Personally, I was married over 30 years (recently separated). We had two big problems that haunted us the whole time - and eventually caused our demise (poor communication and very mismatched libidos - plus some very bad luck thrown in). But I was never one of those wives that tired of her husband. I loved him and desired him the whole time. (And I don't think he tired of me, so much as he just always had a different idea of what a marriage should be. Or he was tired of me right off the bat - it's hard to say, lol.)

I still prefer to be intimate with someone I'm in love with. I'm one of those people that loves with my whole self - and I'm not willing to share the object of that love (that much I know).

It's just the way I am, although I think the odds of me having a happy-ever-after at this point are rather poor.

I'm a romantic at heart as well

I think most of us humans, if we're normal that is, are mostly romantics. We all want the fairy tale and why not? It is a FAIRY TALE for crissake! It is a happily ever after and who in their right mind wants unhappily ever after.

I agree with the author on the simplicity of just accepting reality. No one gets a fairy tale. We don't know what's in store for Kate Middleton but I think she's more down to earth and accepting of the negatives of the royal family than Diana was and so I think she'll fair pretty well unless something bad happens that is out of her control. None of us knows what life has in store.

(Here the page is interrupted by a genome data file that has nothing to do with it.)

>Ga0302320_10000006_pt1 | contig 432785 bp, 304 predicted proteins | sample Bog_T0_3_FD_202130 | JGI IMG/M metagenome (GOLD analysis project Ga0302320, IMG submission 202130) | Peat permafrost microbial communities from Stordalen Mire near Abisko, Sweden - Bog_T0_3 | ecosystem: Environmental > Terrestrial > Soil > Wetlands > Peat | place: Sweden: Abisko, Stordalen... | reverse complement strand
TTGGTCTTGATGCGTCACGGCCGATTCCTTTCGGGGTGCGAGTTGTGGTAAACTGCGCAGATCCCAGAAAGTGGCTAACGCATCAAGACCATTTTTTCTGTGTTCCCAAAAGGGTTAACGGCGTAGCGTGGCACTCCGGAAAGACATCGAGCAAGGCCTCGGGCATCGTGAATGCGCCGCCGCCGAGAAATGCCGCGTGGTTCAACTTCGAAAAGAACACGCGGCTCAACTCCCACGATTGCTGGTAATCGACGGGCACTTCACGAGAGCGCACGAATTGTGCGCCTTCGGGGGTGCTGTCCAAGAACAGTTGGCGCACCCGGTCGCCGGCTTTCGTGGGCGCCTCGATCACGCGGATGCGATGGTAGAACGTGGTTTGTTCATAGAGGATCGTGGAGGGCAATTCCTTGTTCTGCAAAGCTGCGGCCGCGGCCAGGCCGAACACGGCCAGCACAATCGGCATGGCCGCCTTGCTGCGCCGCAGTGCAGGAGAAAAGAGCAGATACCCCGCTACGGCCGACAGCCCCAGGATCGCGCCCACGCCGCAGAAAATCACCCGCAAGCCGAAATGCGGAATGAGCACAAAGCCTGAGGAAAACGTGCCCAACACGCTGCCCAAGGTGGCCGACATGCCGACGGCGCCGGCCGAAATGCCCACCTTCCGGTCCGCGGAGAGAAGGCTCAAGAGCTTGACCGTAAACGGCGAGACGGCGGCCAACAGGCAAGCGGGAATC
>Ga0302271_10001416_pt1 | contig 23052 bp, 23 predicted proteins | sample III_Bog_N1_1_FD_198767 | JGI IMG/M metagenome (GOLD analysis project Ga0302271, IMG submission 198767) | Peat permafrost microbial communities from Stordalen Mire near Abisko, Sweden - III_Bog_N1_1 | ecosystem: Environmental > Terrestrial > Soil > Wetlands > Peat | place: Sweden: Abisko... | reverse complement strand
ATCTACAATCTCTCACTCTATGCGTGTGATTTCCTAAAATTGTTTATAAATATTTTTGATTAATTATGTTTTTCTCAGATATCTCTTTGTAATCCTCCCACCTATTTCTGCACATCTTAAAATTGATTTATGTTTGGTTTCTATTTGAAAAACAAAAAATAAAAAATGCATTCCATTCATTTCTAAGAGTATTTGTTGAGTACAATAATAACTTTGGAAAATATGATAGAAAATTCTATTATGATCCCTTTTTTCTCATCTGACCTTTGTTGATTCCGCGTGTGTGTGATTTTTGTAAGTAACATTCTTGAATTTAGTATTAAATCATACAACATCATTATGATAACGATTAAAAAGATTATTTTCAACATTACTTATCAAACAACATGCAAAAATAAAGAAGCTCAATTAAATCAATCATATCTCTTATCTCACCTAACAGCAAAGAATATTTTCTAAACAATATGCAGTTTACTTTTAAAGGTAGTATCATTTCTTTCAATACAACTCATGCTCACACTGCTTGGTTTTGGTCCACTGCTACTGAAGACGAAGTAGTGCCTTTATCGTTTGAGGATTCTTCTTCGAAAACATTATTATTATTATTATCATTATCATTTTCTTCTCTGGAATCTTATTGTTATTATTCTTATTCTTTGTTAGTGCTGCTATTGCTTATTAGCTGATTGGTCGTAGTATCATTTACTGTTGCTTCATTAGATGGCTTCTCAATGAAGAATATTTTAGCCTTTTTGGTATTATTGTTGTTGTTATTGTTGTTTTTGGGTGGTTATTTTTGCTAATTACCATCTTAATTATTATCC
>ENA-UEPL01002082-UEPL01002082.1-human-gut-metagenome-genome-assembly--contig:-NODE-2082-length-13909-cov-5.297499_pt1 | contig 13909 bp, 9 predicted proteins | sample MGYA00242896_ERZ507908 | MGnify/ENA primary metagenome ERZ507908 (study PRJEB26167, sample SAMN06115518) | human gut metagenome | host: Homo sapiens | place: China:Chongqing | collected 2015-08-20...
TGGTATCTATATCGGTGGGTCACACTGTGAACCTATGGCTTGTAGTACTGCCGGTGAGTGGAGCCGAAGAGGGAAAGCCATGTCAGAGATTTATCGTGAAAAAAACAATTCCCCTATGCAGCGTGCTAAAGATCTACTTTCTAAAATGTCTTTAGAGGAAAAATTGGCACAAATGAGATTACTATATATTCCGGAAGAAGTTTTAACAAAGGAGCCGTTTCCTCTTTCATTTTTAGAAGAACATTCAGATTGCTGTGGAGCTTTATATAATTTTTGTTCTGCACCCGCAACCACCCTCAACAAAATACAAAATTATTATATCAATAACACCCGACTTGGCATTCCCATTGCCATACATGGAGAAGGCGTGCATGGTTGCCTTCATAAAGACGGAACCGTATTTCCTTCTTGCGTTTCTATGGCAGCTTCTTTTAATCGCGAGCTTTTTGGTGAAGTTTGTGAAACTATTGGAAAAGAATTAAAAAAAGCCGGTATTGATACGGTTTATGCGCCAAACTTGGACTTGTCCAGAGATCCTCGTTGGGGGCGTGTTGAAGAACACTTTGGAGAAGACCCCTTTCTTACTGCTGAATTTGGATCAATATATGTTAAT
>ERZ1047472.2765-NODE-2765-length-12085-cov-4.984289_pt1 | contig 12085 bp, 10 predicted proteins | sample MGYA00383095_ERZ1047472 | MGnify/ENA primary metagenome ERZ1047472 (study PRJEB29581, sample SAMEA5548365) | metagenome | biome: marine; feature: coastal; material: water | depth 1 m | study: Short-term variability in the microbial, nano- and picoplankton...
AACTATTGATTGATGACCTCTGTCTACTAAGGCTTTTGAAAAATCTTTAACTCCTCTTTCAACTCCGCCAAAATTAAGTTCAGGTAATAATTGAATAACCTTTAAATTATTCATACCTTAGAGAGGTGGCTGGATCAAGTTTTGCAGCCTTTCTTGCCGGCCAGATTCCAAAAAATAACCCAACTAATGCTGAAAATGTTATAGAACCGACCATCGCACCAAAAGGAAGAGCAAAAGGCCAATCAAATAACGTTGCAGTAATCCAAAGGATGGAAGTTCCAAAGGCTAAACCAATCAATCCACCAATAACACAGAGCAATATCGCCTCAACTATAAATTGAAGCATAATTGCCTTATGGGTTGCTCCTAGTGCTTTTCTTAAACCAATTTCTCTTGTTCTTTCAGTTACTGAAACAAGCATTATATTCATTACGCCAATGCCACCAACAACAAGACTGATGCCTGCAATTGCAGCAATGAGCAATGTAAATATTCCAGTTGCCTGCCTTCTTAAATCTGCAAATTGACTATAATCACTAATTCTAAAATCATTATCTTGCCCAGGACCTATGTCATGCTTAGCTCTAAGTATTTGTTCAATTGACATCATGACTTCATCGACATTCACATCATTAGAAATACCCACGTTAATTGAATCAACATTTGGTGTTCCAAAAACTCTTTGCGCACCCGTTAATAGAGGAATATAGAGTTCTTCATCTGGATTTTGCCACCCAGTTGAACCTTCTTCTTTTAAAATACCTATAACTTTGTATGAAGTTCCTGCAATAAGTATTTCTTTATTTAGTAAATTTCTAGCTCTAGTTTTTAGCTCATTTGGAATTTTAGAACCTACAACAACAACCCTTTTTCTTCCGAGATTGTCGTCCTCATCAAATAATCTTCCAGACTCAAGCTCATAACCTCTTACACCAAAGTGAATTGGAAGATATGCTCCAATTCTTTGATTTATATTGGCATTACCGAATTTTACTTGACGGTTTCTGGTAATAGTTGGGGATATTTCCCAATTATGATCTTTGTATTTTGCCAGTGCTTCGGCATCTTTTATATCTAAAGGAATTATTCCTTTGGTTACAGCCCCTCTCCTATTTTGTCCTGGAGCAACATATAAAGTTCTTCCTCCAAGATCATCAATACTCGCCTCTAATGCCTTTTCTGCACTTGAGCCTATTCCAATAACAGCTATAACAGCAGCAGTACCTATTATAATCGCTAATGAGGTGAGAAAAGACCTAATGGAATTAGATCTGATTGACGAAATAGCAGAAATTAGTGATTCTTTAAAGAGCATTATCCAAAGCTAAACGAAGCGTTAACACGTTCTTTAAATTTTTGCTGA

From what you described you had a great 30 years. So it came to an end. That is not a failure in my opinion. It was a successful marriage that lasted 30 years, right? Going any further would've been counterproductive so you two chose not to, right? I think that's pretty great. Now, you can choose what you want to do within the confines of reality. Us over 50 gals aren't usually the hot new things on the market. I have found, however, that there are a lot of men who have a lot to give who are looking for friendship and companionship with older women because we don't "cause as much drama." That's how one of my young lovers put it to me. We had a great 2 years together and we still talk occasionally. This makes me melancholy sometimes, but I always try to realize that if I hadn't handled it the way I did, I wouldn't have had a minute with this young man to think back on. All good things must come to an end, right? If we look at it that way, instead of requiring permanence then we lead a richer fuller life, IMHO.